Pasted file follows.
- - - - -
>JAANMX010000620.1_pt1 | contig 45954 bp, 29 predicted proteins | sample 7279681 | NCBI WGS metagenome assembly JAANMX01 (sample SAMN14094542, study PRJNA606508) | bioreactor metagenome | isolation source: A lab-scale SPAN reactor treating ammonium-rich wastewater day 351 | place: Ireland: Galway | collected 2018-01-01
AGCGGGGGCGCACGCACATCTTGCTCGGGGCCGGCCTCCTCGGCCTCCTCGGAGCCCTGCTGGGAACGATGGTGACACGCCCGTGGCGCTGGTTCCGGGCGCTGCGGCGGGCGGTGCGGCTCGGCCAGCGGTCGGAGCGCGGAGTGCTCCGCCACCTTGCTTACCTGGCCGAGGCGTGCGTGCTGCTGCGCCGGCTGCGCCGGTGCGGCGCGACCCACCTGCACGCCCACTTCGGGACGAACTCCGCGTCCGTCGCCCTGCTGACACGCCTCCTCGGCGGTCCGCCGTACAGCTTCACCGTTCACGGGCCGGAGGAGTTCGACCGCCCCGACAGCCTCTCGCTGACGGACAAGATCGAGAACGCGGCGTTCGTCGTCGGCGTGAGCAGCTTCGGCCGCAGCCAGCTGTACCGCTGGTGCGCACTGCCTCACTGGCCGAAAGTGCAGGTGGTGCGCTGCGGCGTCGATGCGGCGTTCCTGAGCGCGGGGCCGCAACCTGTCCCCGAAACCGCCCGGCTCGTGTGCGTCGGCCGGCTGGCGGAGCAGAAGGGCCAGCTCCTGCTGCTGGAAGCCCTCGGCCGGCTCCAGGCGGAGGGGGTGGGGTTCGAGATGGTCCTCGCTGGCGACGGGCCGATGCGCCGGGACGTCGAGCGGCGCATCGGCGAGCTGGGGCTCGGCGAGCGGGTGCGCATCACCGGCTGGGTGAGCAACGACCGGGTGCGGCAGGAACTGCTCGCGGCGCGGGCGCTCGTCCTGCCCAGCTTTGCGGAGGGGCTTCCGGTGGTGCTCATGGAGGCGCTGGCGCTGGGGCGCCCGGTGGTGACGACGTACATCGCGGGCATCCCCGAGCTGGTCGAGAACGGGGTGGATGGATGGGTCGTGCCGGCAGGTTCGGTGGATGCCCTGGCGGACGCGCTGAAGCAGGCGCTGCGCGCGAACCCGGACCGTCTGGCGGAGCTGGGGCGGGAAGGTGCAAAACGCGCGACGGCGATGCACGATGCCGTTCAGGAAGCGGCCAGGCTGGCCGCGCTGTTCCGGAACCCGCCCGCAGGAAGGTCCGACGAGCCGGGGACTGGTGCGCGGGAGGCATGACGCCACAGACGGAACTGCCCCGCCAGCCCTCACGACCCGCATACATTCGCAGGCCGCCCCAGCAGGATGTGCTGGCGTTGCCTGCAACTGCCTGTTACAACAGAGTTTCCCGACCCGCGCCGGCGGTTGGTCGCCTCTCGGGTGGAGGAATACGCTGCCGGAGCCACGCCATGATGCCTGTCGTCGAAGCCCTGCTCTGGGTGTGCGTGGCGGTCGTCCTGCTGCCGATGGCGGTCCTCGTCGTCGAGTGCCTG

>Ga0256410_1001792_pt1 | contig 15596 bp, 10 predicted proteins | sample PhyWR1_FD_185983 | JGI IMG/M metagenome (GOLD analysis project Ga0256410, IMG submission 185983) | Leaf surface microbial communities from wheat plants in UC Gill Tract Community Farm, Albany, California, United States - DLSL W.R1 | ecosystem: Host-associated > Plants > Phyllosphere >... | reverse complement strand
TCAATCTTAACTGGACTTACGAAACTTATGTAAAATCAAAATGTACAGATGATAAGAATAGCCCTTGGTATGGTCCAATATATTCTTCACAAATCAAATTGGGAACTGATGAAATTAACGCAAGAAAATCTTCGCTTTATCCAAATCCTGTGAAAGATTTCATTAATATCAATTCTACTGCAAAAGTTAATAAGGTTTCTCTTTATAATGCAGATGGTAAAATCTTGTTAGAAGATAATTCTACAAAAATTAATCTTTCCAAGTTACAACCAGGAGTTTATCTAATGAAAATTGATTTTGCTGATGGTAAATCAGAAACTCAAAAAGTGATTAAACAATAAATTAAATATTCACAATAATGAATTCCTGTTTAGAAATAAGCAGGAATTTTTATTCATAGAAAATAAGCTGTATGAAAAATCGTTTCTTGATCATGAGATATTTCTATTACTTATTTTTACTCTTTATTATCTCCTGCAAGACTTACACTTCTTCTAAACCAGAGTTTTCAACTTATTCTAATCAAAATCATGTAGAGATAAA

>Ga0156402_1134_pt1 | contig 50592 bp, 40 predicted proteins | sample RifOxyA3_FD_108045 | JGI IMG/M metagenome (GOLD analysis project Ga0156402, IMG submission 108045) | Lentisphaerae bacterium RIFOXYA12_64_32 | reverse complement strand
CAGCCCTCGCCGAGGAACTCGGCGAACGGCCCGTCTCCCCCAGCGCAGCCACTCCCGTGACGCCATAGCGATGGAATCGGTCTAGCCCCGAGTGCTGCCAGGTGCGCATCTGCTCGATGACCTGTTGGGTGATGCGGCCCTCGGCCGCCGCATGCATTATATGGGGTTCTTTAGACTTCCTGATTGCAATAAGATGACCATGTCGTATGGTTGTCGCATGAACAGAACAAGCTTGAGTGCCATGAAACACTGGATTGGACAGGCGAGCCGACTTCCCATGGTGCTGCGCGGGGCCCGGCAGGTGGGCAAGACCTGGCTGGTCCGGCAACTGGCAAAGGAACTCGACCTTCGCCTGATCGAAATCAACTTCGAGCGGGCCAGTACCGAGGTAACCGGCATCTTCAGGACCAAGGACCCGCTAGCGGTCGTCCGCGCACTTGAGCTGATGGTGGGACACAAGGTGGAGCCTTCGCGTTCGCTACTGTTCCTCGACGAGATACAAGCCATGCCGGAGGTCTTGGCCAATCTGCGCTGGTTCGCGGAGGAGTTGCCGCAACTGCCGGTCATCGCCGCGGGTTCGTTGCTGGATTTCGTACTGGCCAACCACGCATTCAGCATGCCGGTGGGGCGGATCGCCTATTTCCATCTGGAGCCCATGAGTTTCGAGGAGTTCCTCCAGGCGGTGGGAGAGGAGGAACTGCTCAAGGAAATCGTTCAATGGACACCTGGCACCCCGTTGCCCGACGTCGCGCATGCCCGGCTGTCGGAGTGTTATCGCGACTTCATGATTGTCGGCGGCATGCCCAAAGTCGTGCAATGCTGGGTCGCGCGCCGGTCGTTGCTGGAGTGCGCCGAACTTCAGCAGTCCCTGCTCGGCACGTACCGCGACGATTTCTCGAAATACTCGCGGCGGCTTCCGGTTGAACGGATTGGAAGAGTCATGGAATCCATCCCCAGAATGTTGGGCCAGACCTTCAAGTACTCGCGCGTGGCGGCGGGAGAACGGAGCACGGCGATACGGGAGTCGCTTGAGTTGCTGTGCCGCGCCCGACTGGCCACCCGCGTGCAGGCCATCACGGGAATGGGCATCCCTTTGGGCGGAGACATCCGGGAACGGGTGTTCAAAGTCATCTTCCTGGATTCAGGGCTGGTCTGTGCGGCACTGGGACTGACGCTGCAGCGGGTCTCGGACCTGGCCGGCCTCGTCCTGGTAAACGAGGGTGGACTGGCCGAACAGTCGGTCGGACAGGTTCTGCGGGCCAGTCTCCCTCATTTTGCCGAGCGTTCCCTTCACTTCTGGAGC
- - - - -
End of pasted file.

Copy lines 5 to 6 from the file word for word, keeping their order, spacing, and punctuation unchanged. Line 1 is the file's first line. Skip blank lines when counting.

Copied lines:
>Ga0156402_1134_pt1 | contig 50592 bp, 40 predicted proteins | sample RifOxyA3_FD_108045 | JGI IMG/M metagenome (GOLD analysis project Ga0156402, IMG submission 108045) | Lentisphaerae bacterium RIFOXYA12_64_32 | reverse complement strand
CAGCCCTCGCCGAGGAACTCGGCGAACGGCCCGTCTCCCCCAGCGCAGCCACTCCCGTGACGCCATAGCGATGGAATCGGTCTAGCCCCGAGTGCTGCCAGGTGCGCATCTGCTCGATGACCTGTTGGGTGATGCGGCCCTCGGCCGCCGCATGCATTATATGGGGTTCTTTAGACTTCCTGATTGCAATAAGATGACCATGTCGTATGGTTGTCGCATGAACAGAACAAGCTTGAGTGCCATGAAACACTGGATTGGACAGGCGAGCCGACTTCCCATGGTGCTGCGCGGGGCCCGGCAGGTGGGCAAGACCTGGCTGGTCCGGCAACTGGCAAAGGAACTCGACCTTCGCCTGATCGAAATCAACTTCGAGCGGGCCAGTACCGAGGTAACCGGCATCTTCAGGACCAAGGACCCGCTAGCGGTCGTCCGCGCACTTGAGCTGATGGTGGGACACAAGGTGGAGCCTTCGCGTTCGCTACTGTTCCTCGACGAGATACAAGCCATGCCGGAGGTCTTGGCCAATCTGCGCTGGTTCGCGGAGGAGTTGCCGCAACTGCCGGTCATCGCCGCGGGTTCGTTGCTGGATTTCGTACTGGCCAACCACGCATTCAGCATGCCGGTGGGGCGGATCGCCTATTTCCATCTGGAGCCCATGAGTTTCGAGGAGTTCCTCCAGGCGGTGGGAGAGGAGGAACTGCTCAAGGAAATCGTTCAATGGACACCTGGCACCCCGTTGCCCGACGTCGCGCATGCCCGGCTGTCGGAGTGTTATCGCGACTTCATGATTGTCGGCGGCATGCCCAAAGTCGTGCAATGCTGGGTCGCGCGCCGGTCGTTGCTGGAGTGCGCCGAACTTCAGCAGTCCCTGCTCGGCACGTACCGCGACGATTTCTCGAAATACTCGCGGCGGCTTCCGGTTGAACGGATTGGAAGAGTCATGGAATCCATCCCCAGAATGTTGGGCCAGACCTTCAAGTACTCGCGCGTGGCGGCGGGAGAACGGAGCACGGCGATACGGGAGTCGCTTGAGTTGCTGTGCCGCGCCCGACTGGCCACCCGCGTGCAGGCCATCACGGGAATGGGCATCCCTTTGGGCGGAGACATCCGGGAACGGGTGTTCAAAGTCATCTTCCTGGATTCAGGGCTGGTCTGTGCGGCACTGGGACTGACGCTGCAGCGGGTCTCGGACCTGGCCGGCCTCGTCCTGGTAAACGAGGGTGGACTGGCCGAACAGTCGGTCGGACAGGTTCTGCGGGCCAGTCTCCCTCATTTTGCCGAGCGTTCCCTTCACTTCTGGAGC